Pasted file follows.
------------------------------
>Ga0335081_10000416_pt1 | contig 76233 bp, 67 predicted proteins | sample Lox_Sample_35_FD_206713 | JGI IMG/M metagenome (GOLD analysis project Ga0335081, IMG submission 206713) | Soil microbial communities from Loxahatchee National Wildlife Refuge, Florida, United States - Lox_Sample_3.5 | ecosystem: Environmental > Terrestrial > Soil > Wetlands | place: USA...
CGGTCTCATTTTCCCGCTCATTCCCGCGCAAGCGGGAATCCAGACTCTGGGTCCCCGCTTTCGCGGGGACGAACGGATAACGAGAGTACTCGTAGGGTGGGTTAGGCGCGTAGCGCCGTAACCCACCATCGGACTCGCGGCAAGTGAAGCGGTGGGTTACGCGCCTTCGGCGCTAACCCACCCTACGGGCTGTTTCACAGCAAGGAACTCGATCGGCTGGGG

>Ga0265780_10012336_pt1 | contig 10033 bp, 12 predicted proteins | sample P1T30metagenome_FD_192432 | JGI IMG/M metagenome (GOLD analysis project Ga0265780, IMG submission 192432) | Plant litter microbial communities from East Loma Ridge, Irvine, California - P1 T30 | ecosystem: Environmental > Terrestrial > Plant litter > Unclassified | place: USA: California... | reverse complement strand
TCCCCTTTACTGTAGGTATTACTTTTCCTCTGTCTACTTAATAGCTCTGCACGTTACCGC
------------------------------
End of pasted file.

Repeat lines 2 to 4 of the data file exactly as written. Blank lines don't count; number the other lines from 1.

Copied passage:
CGGTCTCATTTTCCCGCTCATTCCCGCGCAAGCGGGAATCCAGACTCTGGGTCCCCGCTTTCGCGGGGACGAACGGATAACGAGAGTACTCGTAGGGTGGGTTAGGCGCGTAGCGCCGTAACCCACCATCGGACTCGCGGCAAGTGAAGCGGTGGGTTACGCGCCTTCGGCGCTAACCCACCCTACGGGCTGTTTCACAGCAAGGAACTCGATCGGCTGGGG

>Ga0265780_10012336_pt1 | contig 10033 bp, 12 predicted proteins | sample P1T30metagenome_FD_192432 | JGI IMG/M metagenome (GOLD analysis project Ga0265780, IMG submission 192432) | Plant litter microbial communities from East Loma Ridge, Irvine, California - P1 T30 | ecosystem: Environmental > Terrestrial > Plant litter > Unclassified | place: USA: California... | reverse complement strand
TCCCCTTTACTGTAGGTATTACTTTTCCTCTGTCTACTTAATAGCTCTGCACGTTACCGC